But anyway, the promise is that deliverance is coming (already here, and also yet to come, whatever). We can call out, “Deliver us!” and know that we will be delivered. From death and pain, from pandemic and war, from the isolation that comes from imperfect community even in the best of times.

Deliver us, God! And thank you for delivering us.

In Which I Tell You about Sobekneferu

I believe in knowledge for its own sake. Learning does not have to be useful. Learning reveals to be how incredible this world is; sometimes incredibly awful but also incredibly beautiful. Also, just interesting and quirky.

In furtherance of that idea, I present you with this titular fact: Sobekneferu (whose name means ‘the beauty of Sobek [the crocodile god of the Egyptians]) is the earliest evidenced female pharaoh, ruling in Egypt’s Twelfth Dynasty from 1806-1802 BCE. Other women may have come before her, but she is the earliest definitely substantiated. The only statue of her with a head attached was kept in a museum in Berlin and was lost during WWII.

Sobekneferu is, as far as I have been able to discern, the first well-documented female ruler in history. I am certain that others came before her, matriarchal societies have long existed, and Egypt itself has some supposed queens before her. Even so, that is still quite a pedestal to occupy.

There’s our fun fact for the week.

I have very little else to report this week. The weather has returned to lovely, sunny days and so there has been plenty of reading outside. Very much been enjoying the summer weather, the leisure of the season. I have had occasion to try a couple new recipes, which were fun.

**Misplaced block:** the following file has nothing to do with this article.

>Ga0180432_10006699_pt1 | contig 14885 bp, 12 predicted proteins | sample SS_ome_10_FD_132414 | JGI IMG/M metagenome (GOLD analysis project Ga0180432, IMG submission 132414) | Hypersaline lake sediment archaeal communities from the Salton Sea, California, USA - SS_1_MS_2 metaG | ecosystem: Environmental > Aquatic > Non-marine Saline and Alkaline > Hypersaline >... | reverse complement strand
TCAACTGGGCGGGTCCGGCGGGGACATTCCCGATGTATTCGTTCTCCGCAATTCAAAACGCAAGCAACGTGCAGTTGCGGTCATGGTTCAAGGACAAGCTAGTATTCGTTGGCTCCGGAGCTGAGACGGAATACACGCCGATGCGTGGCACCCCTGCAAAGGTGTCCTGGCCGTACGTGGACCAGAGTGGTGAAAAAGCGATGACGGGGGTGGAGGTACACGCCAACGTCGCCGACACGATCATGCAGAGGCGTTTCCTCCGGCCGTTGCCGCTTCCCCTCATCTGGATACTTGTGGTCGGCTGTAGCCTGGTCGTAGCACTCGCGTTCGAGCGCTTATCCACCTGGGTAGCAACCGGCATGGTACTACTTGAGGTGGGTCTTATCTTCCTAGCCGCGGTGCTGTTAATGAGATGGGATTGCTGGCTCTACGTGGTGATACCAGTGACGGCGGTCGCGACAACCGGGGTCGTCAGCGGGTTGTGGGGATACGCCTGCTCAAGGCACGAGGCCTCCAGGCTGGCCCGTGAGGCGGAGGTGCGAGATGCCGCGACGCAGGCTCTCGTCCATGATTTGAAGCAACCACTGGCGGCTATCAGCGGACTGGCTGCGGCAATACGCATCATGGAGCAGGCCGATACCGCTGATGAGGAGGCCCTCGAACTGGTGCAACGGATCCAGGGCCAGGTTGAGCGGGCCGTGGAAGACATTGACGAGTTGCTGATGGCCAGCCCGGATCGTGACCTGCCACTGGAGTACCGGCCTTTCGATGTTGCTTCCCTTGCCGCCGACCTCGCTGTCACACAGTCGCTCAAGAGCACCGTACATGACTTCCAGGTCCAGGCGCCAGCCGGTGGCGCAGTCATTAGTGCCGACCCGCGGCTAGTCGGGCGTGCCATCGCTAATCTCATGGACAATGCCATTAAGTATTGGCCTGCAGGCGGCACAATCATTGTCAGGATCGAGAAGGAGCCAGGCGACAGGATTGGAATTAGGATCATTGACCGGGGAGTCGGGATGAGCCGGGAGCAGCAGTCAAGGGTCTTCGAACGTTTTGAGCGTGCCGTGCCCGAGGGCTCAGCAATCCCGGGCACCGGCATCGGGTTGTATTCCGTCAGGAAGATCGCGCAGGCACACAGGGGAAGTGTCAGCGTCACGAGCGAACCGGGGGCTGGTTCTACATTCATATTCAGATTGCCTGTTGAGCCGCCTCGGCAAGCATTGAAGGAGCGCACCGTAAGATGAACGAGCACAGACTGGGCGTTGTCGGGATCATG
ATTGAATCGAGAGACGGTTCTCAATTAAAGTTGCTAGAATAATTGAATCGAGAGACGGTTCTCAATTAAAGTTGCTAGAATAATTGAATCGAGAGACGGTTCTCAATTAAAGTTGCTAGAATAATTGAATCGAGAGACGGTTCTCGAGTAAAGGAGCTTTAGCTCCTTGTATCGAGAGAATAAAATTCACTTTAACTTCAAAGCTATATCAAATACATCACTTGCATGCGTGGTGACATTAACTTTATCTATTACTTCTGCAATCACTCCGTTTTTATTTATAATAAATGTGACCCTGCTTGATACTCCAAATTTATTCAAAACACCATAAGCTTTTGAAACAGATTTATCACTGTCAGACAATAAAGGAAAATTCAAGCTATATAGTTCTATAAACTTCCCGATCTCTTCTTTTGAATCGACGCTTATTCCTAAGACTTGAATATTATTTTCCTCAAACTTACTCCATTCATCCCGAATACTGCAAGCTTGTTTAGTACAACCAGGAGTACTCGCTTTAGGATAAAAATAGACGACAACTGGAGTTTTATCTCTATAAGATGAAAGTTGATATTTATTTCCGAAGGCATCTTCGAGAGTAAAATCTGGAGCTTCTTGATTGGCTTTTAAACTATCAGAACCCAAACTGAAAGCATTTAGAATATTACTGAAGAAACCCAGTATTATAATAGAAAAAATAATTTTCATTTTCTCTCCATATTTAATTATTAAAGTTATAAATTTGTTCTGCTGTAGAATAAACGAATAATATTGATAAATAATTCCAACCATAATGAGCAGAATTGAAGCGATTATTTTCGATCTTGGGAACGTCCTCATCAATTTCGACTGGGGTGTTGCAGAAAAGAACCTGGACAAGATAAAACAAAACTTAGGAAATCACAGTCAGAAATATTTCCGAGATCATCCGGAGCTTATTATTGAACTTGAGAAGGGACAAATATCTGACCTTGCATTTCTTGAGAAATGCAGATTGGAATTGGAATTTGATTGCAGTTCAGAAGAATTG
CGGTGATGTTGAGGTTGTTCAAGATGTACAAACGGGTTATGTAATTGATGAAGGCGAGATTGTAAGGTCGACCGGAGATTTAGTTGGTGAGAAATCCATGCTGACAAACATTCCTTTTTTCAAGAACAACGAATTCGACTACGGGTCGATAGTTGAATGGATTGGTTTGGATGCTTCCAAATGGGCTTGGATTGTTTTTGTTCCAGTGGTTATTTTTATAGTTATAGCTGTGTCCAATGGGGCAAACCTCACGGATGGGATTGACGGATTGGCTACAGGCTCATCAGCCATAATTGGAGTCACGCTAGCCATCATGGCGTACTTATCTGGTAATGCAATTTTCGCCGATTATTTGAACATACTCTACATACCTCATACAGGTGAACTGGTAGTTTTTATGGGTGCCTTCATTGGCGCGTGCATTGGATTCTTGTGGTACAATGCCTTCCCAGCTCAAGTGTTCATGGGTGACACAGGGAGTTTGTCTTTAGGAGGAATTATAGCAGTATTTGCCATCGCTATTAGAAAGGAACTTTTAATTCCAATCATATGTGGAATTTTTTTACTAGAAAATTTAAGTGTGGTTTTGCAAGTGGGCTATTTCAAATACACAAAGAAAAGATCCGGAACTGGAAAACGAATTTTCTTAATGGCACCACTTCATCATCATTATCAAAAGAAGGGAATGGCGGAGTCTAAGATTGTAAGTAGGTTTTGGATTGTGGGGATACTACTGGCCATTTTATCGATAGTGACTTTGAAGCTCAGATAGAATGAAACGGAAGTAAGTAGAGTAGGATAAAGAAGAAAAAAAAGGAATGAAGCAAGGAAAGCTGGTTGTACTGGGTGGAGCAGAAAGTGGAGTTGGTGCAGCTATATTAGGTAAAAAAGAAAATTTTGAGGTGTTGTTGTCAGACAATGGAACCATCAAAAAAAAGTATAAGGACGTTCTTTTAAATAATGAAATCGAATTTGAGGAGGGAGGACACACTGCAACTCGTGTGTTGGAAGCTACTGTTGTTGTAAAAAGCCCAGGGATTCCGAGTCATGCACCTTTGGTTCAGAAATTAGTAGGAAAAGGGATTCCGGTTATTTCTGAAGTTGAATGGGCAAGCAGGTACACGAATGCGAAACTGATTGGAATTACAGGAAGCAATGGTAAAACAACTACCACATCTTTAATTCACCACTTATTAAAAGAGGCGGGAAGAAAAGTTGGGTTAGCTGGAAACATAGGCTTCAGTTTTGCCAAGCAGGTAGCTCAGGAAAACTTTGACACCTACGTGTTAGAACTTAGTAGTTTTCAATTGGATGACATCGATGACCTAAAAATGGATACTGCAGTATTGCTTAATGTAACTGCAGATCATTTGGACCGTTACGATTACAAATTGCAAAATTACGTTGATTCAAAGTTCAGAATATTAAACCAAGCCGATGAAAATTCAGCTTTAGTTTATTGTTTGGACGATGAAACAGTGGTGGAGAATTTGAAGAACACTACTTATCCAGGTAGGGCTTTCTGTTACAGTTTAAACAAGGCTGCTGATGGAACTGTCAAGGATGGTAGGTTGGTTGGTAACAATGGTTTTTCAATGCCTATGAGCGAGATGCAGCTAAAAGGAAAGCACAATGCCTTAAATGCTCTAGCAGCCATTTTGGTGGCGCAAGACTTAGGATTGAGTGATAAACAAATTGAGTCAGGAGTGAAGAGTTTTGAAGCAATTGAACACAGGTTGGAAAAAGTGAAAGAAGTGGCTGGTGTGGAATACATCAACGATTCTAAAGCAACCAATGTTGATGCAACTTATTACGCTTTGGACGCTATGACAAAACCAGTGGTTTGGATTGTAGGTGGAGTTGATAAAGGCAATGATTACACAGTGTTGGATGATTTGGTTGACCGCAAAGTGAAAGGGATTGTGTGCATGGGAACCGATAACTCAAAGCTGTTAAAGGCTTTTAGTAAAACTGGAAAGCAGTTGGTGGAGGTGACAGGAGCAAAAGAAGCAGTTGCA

First, we made Earl Grey cake, flavored with the tea. Apparently bergamot is orange? Who knew. I don’t like the tea but had the cake somewhere (possibly New Zealand) and enjoyed it and since have tried Earl Grey ice cream and enjoyed that as well. There were three parts: the cake, with tea inside, then a syrup of tea between the layers, then a frosting between the layers and on the outside. The frosting was super difficult, involved a double boiler and meringue that never meringued, but it still tasted fine. The finished product was pretty tasty but probably won’t try it again.

 

The second was ice cream bread because why not. The recipe is: 1 cup melted ice cream, ¾ cup self-rising flour, bake at 350°F for 30 minutes. That’s it. We used butter pecan because they cautioned against using something with chocolate bits in it. I thought it tasted lovely and was great because it was super easy. Parentals weren’t impressed.

Both were accomplished with significant help from familials and I was quite pleased with both.

There’s really nothing else going on for me.

I’m just adding a little note here to reiterate how much I value knowledge. Never before have so many people had access to so much information. Two caveats: people don’t always deal with information well (ex. fake news ect.) and some areas of knowledge have been largely lost (ex. traditional history/culture, languages ect.).

Even so, I can’t handle it when people sometimes exclaim about people being on their phones and stuff all the time. Yes, there are problems with it. Of course there are problems. But imagine an average peasant on Hispaniola in 3 BCE and compare even to a dumb American today–without effort of recall, we can acknowledge entire continents that people in history didn’t even conceive of. This says nothing about how we deal with that information but still.

I don’t know really what I’m trying to say. Value knowledge, I guess. Count your blessings. The rising tide of enlightenment, if you will, truly does lift all ships.